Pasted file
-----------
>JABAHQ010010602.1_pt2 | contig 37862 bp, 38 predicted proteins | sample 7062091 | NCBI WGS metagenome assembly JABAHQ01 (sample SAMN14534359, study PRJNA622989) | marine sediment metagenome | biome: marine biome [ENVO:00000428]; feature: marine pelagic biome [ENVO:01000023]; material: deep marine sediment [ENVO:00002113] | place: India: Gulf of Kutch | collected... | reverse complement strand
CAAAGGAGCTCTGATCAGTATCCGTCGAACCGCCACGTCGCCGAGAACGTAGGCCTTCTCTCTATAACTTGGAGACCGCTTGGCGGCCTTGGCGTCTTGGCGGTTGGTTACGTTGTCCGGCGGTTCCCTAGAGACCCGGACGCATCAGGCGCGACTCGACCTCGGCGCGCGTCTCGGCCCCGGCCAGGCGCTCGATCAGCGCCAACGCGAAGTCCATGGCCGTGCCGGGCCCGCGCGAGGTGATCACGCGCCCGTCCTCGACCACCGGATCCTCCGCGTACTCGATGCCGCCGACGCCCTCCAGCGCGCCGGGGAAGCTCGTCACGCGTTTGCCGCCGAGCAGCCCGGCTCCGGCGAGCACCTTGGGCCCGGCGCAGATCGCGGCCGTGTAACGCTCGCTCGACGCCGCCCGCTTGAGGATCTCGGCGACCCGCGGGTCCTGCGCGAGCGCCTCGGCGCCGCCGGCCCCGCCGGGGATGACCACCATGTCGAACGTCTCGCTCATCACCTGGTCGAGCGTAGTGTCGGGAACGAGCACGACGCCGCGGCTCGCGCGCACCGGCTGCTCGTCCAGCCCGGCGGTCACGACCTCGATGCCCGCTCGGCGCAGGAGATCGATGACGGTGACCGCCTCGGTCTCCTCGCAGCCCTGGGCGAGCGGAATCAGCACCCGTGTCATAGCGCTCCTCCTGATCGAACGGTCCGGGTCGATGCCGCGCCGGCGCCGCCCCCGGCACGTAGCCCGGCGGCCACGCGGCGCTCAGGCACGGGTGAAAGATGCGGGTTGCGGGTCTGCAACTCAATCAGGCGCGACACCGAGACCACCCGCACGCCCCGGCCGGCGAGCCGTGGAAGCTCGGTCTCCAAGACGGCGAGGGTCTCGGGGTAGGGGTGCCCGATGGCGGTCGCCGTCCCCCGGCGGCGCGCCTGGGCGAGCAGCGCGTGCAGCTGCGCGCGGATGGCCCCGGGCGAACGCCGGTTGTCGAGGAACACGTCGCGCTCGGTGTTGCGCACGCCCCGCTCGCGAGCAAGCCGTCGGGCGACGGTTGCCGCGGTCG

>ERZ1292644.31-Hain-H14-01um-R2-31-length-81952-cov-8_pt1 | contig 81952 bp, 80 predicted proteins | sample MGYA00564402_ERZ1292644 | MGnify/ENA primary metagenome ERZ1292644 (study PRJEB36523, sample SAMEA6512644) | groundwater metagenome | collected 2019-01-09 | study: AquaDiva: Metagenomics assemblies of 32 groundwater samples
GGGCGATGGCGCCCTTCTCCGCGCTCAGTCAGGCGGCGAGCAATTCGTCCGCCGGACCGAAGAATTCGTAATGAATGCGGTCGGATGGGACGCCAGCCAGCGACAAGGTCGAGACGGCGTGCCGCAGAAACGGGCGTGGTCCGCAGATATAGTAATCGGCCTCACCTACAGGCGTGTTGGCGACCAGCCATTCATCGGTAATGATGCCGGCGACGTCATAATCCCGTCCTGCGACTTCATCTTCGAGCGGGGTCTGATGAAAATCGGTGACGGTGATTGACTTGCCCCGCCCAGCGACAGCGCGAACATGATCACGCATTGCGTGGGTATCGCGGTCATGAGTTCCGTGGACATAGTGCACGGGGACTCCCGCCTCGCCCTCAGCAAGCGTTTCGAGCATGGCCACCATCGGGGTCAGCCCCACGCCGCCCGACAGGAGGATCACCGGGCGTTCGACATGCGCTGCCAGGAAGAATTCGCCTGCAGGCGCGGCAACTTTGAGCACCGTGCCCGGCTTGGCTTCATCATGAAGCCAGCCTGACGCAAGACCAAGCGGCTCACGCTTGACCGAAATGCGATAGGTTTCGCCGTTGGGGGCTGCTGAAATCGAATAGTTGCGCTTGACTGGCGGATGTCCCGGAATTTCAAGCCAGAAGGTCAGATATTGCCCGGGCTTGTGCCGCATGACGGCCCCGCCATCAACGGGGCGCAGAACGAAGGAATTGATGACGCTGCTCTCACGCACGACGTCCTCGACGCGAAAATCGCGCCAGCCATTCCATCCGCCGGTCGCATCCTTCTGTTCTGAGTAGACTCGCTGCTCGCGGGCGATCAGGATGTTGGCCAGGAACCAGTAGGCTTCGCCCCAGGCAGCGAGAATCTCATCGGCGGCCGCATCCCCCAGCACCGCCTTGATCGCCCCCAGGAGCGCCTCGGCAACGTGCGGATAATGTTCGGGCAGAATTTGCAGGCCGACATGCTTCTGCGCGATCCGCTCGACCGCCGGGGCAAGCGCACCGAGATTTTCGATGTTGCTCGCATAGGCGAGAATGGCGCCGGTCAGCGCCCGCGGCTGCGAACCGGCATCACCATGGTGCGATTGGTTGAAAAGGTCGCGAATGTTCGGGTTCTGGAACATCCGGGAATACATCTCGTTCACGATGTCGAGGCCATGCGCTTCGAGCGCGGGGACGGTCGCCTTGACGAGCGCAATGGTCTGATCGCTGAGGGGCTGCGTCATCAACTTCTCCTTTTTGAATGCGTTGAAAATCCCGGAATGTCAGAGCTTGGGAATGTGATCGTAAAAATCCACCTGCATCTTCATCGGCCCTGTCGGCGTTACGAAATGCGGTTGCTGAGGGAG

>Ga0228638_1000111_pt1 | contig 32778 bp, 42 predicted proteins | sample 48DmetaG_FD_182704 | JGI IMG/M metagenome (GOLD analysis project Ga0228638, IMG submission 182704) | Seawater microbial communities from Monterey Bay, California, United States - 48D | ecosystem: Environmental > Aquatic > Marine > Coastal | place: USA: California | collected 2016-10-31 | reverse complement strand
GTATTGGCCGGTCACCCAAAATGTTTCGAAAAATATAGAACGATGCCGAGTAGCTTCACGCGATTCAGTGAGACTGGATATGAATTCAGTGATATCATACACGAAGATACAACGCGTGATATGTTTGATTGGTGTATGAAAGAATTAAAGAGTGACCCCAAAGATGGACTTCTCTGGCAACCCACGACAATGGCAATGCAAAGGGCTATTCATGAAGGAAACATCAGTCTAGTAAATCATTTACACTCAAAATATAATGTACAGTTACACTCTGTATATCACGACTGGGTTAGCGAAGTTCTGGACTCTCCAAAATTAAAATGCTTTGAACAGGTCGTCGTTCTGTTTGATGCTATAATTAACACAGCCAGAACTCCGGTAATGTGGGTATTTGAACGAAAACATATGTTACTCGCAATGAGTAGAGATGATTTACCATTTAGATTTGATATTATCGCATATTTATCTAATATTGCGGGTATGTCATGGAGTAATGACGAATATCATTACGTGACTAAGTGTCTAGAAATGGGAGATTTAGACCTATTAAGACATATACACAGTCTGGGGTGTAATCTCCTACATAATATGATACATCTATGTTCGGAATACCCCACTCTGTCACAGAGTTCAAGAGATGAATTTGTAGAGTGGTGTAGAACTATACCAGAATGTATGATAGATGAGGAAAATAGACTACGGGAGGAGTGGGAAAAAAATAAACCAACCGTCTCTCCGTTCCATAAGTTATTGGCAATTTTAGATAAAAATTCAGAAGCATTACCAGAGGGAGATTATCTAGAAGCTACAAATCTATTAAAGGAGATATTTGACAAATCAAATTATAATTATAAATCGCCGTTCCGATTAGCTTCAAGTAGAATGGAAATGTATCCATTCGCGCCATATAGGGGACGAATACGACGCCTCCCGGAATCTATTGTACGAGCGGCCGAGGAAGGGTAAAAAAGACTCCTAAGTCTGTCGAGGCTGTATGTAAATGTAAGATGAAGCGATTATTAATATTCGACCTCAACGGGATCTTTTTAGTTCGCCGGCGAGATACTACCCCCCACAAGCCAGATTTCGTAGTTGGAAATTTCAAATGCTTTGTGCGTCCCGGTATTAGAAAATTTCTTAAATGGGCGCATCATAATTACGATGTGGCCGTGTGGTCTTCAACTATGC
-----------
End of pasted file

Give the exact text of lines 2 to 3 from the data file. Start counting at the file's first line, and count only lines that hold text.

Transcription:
CAAAGGAGCTCTGATCAGTATCCGTCGAACCGCCACGTCGCCGAGAACGTAGGCCTTCTCTCTATAACTTGGAGACCGCTTGGCGGCCTTGGCGTCTTGGCGGTTGGTTACGTTGTCCGGCGGTTCCCTAGAGACCCGGACGCATCAGGCGCGACTCGACCTCGGCGCGCGTCTCGGCCCCGGCCAGGCGCTCGATCAGCGCCAACGCGAAGTCCATGGCCGTGCCGGGCCCGCGCGAGGTGATCACGCGCCCGTCCTCGACCACCGGATCCTCCGCGTACTCGATGCCGCCGACGCCCTCCAGCGCGCCGGGGAAGCTCGTCACGCGTTTGCCGCCGAGCAGCCCGGCTCCGGCGAGCACCTTGGGCCCGGCGCAGATCGCGGCCGTGTAACGCTCGCTCGACGCCGCCCGCTTGAGGATCTCGGCGACCCGCGGGTCCTGCGCGAGCGCCTCGGCGCCGCCGGCCCCGCCGGGGATGACCACCATGTCGAACGTCTCGCTCATCACCTGGTCGAGCGTAGTGTCGGGAACGAGCACGACGCCGCGGCTCGCGCGCACCGGCTGCTCGTCCAGCCCGGCGGTCACGACCTCGATGCCCGCTCGGCGCAGGAGATCGATGACGGTGACCGCCTCGGTCTCCTCGCAGCCCTGGGCGAGCGGAATCAGCACCCGTGTCATAGCGCTCCTCCTGATCGAACGGTCCGGGTCGATGCCGCGCCGGCGCCGCCCCCGGCACGTAGCCCGGCGGCCACGCGGCGCTCAGGCACGGGTGAAAGATGCGGGTTGCGGGTCTGCAACTCAATCAGGCGCGACACCGAGACCACCCGCACGCCCCGGCCGGCGAGCCGTGGAAGCTCGGTCTCCAAGACGGCGAGGGTCTCGGGGTAGGGGTGCCCGATGGCGGTCGCCGTCCCCCGGCGGCGCGCCTGGGCGAGCAGCGCGTGCAGCTGCGCGCGGATGGCCCCGGGCGAACGCCGGTTGTCGAGGAACACGTCGCGCTCGGTGTTGCGCACGCCCCGCTCGCGAGCAAGCCGTCGGGCGACGGTTGCCGCGGTCG

>ERZ1292644.31-Hain-H14-01um-R2-31-length-81952-cov-8_pt1 | contig 81952 bp, 80 predicted proteins | sample MGYA00564402_ERZ1292644 | MGnify/ENA primary metagenome ERZ1292644 (study PRJEB36523, sample SAMEA6512644) | groundwater metagenome | collected 2019-01-09 | study: AquaDiva: Metagenomics assemblies of 32 groundwater samples